I’d been a manager for about 10 years. Then one day I came to the realization that I didn’t enjoy managing. . . And here I was, this CEO!
People were coming to me daily for guidance, but they were also asking for my permission. I liked offering guidance but not the feeling of authority that came with it.
The team here is young and talented. I kept thinking that there must be a way to accelerate without hiring more people, especially more expensive people — just to give them the job of management.
We were growing very fast but I had this feeling that the company was falling behind. . . . We had become reactive and not proactive. I came to the realization that I was to blame. That one of the biggest inhibitors of our growth was me, not the technicians doing the real work.
I asked our management team: “what do you think about being a manager?” I discovered that most didn’t like having to manage either. “If we feel this way,” I said, “imagine how the others feel about it!”
We decided to try a survey to poll the whole company. We asked, “Who do you trust more, your manager or peers”? Over 80% said they trusted their peers more than their managers
Moving to Holacracy seemed like something we shouldn’t decide top-down. So we went even further and asked “What kind of governance system would you you prefer: our current system of managers or a new system of rules called Holacracy?” Unanimously, everyone opted to try Holacracy.
Now you can feel a different energy on the work floor. The speed and pace of both software and personal development is improving. People talk openly. I didn’t expect all this to happen so fast!
We had a strategy meeting recently that led to a very ambitious set of goals. Before we began practicing Holacracy, goals would have been set by a manager to help the team aim higher. Then, inevitably, employees would say, “we’ll never make it.” This time, we still came out of the meeting with very high-reaching goals, but people felt like they were everyone’s goals.
Prior to adopting Holacracy, we used the Objectives and Key Results (OKR) method. The problem was, people felt like their performance was being reviewed from the top-down. Now we’re able to use the OKR method as a tool for people to align goals. This shift in thinking has helped us to take on even bigger tasks and goals.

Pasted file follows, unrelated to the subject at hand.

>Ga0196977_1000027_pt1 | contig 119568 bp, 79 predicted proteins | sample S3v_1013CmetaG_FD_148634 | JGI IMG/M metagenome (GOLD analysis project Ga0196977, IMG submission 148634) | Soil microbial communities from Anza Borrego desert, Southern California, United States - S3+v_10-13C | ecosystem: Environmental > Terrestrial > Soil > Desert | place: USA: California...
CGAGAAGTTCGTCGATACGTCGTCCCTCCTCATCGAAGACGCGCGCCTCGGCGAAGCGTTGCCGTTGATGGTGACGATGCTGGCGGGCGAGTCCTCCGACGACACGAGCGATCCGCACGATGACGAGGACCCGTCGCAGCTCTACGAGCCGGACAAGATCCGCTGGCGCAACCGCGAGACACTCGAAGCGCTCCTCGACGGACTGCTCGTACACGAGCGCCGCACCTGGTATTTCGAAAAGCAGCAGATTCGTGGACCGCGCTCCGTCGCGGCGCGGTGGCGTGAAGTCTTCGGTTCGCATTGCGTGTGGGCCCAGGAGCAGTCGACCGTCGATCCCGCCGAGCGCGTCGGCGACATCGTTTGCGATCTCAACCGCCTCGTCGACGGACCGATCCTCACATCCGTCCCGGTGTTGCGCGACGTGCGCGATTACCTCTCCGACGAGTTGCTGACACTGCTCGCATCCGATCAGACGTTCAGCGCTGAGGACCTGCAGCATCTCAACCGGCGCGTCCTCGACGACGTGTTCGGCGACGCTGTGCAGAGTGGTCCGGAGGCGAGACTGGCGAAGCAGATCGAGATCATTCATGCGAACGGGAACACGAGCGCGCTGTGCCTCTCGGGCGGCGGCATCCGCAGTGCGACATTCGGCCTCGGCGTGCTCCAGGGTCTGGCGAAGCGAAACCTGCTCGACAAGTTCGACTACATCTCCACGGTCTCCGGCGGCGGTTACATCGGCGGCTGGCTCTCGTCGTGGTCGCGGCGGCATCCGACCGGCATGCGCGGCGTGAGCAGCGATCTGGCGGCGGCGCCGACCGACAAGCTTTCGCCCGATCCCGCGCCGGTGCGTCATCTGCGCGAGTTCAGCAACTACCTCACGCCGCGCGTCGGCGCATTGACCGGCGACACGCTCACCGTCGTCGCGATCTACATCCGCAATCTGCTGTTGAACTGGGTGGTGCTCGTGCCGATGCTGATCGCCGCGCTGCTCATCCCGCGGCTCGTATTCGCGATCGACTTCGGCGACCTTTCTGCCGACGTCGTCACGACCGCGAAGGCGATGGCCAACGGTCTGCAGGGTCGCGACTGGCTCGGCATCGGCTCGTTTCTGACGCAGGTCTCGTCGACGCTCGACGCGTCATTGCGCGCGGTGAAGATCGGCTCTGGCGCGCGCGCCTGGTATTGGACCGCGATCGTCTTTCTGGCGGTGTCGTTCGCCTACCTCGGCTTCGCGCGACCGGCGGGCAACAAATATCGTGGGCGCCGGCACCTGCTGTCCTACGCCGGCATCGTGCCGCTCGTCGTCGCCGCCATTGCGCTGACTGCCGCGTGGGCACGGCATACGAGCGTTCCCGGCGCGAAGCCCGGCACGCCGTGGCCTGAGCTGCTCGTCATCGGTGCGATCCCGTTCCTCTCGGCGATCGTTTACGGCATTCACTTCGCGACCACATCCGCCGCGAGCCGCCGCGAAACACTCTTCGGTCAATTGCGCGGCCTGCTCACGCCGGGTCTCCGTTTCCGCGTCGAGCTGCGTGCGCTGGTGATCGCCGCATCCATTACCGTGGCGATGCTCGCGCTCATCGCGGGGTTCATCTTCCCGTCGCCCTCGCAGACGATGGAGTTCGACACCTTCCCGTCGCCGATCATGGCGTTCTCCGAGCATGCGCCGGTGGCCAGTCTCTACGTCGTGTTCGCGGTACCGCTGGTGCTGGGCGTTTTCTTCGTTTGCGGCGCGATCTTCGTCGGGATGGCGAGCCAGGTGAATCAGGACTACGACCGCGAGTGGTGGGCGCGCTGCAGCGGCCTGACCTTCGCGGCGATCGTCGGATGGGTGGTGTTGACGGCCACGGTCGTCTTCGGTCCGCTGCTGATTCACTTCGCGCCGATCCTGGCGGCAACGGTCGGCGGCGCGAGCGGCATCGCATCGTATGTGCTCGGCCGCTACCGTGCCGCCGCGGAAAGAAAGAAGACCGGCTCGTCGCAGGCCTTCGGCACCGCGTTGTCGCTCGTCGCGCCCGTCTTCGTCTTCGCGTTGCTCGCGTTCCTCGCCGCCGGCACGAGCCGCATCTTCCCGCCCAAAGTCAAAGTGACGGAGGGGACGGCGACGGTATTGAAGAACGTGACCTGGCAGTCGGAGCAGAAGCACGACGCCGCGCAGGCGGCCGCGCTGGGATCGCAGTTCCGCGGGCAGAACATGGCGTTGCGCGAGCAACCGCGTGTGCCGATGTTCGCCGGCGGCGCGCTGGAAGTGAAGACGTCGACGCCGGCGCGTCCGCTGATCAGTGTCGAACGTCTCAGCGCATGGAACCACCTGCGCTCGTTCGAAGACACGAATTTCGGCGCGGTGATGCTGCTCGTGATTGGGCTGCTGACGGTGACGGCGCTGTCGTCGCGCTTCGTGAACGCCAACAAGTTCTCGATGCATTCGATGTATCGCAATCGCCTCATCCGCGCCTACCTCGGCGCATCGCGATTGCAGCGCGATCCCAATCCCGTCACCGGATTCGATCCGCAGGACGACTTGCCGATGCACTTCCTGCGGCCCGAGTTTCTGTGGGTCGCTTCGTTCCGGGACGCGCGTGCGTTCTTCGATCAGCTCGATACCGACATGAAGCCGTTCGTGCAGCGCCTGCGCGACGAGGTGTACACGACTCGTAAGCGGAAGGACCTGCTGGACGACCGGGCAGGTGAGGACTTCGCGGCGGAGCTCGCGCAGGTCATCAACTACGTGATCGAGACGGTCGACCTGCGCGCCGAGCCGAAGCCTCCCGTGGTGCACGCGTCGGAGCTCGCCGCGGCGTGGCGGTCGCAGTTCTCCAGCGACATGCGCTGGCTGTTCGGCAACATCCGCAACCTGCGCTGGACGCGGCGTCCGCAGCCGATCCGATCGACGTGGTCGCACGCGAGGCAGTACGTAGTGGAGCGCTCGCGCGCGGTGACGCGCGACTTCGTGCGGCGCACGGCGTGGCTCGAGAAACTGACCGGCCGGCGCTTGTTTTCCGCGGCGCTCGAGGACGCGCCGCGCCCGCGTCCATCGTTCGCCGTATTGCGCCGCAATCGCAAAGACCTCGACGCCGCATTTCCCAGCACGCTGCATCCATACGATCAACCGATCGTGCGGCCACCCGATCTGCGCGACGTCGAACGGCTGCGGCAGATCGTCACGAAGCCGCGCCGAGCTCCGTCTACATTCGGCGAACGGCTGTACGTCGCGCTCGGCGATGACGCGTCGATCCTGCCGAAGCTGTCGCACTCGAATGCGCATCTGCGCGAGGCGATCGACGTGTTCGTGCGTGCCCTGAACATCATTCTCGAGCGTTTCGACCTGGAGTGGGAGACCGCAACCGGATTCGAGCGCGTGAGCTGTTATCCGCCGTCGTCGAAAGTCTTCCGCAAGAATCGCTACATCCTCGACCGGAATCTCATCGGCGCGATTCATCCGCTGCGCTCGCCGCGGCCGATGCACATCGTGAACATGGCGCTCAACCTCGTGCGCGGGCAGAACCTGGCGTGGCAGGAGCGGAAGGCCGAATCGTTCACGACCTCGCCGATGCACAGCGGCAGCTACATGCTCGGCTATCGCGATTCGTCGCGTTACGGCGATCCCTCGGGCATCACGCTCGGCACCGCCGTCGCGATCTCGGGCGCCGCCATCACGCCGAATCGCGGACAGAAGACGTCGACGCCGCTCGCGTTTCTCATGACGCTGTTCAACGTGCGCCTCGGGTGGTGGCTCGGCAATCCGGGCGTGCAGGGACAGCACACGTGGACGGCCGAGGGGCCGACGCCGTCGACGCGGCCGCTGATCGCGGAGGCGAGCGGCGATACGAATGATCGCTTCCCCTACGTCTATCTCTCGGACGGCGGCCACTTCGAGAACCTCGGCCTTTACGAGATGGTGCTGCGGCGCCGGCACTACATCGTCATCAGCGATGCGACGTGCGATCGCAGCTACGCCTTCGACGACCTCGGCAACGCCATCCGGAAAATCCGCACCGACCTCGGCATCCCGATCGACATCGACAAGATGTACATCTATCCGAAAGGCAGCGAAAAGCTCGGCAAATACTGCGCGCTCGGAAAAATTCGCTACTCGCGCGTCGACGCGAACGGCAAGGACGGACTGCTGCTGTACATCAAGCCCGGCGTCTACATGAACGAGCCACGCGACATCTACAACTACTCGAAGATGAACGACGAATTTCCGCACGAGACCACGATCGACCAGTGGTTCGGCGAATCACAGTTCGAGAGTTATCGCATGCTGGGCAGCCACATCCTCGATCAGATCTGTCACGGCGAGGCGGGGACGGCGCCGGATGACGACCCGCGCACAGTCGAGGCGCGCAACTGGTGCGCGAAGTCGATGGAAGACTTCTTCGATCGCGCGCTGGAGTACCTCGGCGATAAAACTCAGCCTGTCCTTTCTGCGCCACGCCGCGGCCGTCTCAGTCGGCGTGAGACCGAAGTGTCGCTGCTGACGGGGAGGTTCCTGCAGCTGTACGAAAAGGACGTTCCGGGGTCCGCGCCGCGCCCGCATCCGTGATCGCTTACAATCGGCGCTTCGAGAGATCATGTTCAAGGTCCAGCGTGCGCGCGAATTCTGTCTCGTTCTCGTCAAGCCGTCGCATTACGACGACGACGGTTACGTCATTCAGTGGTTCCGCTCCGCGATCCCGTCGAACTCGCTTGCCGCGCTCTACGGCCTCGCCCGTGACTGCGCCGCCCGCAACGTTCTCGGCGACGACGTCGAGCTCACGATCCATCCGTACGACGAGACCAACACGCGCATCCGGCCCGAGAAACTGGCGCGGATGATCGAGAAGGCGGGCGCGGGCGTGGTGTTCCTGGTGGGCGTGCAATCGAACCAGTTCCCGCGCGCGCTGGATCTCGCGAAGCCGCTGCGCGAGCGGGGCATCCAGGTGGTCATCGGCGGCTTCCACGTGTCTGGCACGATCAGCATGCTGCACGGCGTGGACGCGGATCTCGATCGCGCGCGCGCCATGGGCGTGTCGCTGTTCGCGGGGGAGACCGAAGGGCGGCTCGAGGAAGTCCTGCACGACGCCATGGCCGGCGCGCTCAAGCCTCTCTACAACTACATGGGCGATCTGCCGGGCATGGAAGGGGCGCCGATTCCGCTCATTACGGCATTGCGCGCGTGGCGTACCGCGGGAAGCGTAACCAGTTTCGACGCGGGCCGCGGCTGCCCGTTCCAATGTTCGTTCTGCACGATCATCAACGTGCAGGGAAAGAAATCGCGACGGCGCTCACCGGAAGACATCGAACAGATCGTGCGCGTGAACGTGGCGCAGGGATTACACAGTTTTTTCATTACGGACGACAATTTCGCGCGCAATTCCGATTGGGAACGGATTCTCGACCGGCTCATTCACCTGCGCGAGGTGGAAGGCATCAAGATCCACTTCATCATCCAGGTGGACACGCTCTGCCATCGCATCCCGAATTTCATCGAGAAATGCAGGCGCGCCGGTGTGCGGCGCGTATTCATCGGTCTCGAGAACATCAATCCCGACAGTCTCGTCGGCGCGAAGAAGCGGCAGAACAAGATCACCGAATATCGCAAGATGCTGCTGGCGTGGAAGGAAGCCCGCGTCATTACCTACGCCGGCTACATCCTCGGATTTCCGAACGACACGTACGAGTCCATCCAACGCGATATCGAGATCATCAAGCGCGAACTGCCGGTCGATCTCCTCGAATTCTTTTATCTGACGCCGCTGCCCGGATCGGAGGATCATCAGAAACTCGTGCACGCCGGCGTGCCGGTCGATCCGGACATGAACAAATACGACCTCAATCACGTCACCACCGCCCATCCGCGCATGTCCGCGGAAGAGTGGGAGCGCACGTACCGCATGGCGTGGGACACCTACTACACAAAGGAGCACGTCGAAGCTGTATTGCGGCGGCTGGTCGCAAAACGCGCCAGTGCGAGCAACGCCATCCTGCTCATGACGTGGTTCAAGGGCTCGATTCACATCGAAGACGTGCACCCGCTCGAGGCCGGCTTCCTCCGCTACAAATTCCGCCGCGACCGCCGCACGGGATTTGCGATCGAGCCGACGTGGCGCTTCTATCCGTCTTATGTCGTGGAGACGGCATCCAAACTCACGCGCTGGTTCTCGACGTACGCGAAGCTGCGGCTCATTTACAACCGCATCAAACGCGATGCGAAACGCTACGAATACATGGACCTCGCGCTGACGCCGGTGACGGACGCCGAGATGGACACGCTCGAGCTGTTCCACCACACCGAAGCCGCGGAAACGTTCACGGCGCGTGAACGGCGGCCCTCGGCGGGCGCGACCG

This whole idea of “tension” being a good thing is awesome too. When we first started practicing Holacracy, not everyone wanted to talk about his or her “tension.” One student-employee who missed the training even wrote in a school paper that “everyone at work is talking about tension!”
In the past, when someone had a tension or problem there were two possibilities:
Since the moment we started practicing Holacracy, everybody knows they are now responsible for processing tensions themselves.
The most agile aspect about Holacracy is the personal involvement. This is accelerating the development of Overstappen.nl as a business.
If you know what is holding you back, then you have all the tools to resolve it yourself.
We had the same tensions before, but we had to rely on managers to address them. The manager, though, could be busy, on holiday, or working on something they considered more important. Now we don’t have managers standing in the way.
We’ve known that the energy market is changing and that virtual assistants and AI are replacing comparison websites. Within the first few months of our Holacracy adoption, we were able to introduce our first virtual energy saving assistant: Lot.
My colleague shared this idea with the team and some of them ran with it. It became their responsibility and they really owned it. I didn’t have to “force” people to do it. They built Lot, not me! This big innovation happened without a management team.
Without self-management, this would have never happened so quickly. It may not even have happened at all. I think people pick up and pursue ideas faster if you share a vision and put it out there more so than when you force something on people.
As leaders in a Holacracy-powered company, we now have to learn to sell our ideas and that’s better for everyone.
It was a little scary in beginning to give up some of my tasks and responsibilities. And to ask myself, “Do people need me?” Now I have 28–29 roles in the company. These are roles where colleagues need my expertise in areas such as legal, marketing, and sales. I’m the most experienced deal-maker/salesperson in the company, so now my colleagues can “hire” me to support their work.
If I self assess, I think I’m now a better leader since I have stopped managing. Personally, I love the change.
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